This is the third installment on my three-part series on Scotch tasting, as I research and prepare for my upcoming trip to Scotland. In the first piece, I looked into how Scotch is made, and how one should go about tasting it. In the second installment, I examine how whisky – and Scotch in particular – is made. In the third installment, I will detail my itinerary and planned stops at distilleries along the way.
As my trip draws closer, I grow all the more anxious: there are over a hundred distilleries in Scotland – which ones should I pick to visit? I guess, my task is made easier in that I have to follow the itinerary I have mapped out. This trip, we would have to stick to the distilleries in the Midlands north of Edinburgh, Speyside, and the Isle of Skye. Unfortunately, we’d have to bypass distilleries in the remote Orkney Islands, as well as my favorite distillery in the Isle of Islay, Laphroaig. I’ve tasted probably different 20 Scotches in my life, so while a good number of my favorites hail from those places, I figure I should be a lot more open to other labels.
Still, it’s taken me a while to narrow down the distilleries we might visit on the trip. I’ll be traveling with a friend who has never tasted Scotch before, so I can’t possibly drag her around to half a dozen distilleries. Moreover, we have quite a limited time in Scotland, and we intend to use the bulk of it touring castles and hiking, so drinking, this time at least, shall have to take a backseat.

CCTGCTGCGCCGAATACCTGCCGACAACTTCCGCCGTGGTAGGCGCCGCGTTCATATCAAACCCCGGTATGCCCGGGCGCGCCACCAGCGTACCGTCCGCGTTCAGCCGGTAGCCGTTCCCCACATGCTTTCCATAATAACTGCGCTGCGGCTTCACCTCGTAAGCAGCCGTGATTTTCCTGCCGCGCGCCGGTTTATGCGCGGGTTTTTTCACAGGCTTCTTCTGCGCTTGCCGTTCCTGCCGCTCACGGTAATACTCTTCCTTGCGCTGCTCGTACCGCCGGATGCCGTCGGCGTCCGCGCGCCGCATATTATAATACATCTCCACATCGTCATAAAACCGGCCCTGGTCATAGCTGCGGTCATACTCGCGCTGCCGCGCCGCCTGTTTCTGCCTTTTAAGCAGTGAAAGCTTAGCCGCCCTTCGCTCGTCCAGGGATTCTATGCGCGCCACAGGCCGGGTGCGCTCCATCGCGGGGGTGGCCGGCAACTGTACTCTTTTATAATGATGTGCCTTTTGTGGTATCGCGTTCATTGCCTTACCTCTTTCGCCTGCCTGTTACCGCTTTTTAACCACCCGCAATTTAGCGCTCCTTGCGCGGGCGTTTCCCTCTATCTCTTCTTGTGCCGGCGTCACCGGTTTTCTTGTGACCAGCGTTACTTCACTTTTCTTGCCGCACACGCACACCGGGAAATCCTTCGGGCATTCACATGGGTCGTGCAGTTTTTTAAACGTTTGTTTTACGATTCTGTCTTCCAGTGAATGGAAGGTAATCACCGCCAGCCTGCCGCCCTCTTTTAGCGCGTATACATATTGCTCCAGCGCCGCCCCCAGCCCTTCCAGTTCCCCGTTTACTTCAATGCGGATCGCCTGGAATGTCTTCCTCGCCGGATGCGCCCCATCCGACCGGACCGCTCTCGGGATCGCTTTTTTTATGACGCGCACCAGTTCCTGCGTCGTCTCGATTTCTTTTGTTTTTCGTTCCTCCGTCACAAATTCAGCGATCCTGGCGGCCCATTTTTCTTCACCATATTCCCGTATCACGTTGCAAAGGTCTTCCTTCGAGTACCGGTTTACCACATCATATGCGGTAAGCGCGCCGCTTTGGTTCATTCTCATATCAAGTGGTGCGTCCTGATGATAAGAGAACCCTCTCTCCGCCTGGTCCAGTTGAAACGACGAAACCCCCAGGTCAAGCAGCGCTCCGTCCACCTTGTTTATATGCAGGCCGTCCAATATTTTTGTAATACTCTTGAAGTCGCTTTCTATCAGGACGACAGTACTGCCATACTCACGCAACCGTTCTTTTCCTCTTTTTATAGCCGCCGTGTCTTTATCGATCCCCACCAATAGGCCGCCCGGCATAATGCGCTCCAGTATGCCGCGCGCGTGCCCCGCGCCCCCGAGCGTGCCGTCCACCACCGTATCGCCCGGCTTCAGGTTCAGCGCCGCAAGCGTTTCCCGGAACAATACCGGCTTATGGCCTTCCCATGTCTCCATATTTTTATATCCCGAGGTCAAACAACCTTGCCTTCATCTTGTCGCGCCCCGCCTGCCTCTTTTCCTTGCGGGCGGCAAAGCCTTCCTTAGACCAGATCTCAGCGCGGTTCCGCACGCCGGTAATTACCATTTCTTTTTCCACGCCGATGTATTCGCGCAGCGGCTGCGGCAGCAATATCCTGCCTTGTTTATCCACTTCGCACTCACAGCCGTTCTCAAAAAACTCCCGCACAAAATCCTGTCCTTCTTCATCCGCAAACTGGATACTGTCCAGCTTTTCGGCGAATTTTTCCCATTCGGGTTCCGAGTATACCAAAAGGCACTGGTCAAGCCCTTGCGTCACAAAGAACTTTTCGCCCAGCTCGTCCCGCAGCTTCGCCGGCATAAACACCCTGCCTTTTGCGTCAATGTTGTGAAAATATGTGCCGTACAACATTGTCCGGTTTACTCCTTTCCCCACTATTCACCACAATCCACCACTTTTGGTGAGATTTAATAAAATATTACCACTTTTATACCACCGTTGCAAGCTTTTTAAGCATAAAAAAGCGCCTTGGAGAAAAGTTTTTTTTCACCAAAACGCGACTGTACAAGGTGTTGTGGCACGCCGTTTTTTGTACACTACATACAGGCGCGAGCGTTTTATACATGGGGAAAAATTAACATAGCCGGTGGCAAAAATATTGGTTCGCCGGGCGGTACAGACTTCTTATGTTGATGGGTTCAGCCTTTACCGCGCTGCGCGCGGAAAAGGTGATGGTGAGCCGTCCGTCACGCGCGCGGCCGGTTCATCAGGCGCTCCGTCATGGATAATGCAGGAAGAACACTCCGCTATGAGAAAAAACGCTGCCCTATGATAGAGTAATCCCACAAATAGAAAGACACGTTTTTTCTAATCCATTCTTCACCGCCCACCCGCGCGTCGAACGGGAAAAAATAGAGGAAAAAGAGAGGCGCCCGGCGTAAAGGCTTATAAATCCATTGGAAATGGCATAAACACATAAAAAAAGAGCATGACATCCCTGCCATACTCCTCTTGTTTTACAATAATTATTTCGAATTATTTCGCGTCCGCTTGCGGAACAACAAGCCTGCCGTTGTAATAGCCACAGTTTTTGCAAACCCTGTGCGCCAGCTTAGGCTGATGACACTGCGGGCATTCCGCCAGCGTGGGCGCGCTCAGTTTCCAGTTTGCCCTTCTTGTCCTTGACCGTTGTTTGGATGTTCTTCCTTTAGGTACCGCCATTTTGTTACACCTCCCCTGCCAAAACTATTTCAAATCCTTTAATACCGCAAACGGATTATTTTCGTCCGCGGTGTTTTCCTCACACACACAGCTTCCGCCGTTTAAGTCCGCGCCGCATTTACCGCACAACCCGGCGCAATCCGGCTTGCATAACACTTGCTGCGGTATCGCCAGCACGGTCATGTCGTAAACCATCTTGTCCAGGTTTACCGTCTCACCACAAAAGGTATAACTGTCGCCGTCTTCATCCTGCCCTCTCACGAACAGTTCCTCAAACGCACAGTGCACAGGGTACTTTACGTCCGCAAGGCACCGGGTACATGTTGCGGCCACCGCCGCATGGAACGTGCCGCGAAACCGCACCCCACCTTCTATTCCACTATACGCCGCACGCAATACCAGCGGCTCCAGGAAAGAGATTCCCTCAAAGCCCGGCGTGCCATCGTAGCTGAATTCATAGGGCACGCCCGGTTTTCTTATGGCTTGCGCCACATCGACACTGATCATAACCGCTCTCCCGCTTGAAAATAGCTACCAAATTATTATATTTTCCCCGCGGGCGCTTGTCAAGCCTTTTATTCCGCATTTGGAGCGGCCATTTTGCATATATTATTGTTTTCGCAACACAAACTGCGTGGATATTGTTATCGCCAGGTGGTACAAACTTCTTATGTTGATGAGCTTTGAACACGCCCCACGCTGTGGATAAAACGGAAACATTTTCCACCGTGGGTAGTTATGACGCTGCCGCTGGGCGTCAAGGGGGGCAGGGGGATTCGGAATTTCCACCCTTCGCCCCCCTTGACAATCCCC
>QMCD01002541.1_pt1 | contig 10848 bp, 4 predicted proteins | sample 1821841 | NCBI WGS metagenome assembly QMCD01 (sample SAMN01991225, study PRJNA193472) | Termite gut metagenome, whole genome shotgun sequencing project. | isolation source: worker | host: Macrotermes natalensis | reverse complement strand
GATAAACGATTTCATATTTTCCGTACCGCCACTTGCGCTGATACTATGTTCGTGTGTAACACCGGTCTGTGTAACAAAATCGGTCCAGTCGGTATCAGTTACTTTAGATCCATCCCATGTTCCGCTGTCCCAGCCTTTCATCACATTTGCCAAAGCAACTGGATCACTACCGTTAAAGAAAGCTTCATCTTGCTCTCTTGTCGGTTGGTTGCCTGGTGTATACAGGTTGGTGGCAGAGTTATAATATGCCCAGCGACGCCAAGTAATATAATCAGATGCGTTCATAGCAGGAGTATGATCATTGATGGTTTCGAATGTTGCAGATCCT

After much poking around the Internet, I have thus finally decided on the following five distilleries. I figure we could decide which three to go to once we get on the road.
Founded in 1717, Glenturret is Scotland’s oldest distillery, and also one of the smallest.
Description from Scotland.com:
This distillery has been around through tumultuous times over the centuries. Glenturret has had a long and colorful history beginning with illicit stills and smugglers. It was successful right from the start till the depression of the late 1830. Many distilleries were forced to shut down at that time. In fact it was the sole survivor among the many small distilleries on either banks of the burn. The situation gradually improved for the Scotch whiskey business.
In 1870, Mr. Thomas Stewart the owner expanded the plant warehouses and machinery to cope with the increased demand for Scotch whiskey. It flourished in the worldwide boom in Scottish whiskey but was almost wiped out in 1920, during the US prohibition days and after. In fact the distillery closed down in 1921, leading to it falling into disrepair. It remained in this dilapidated condition till in1957.
The Glenturret distillery was purchased by James Fairlie in1957. He began its refurbishing and revival. By June 1960, the plant was producing whiskey once again. It was mainly used to supply blenders. It continued to make whiskey in the traditional way using the same methods and equipment and the cool, clear waters of the Turret Burn.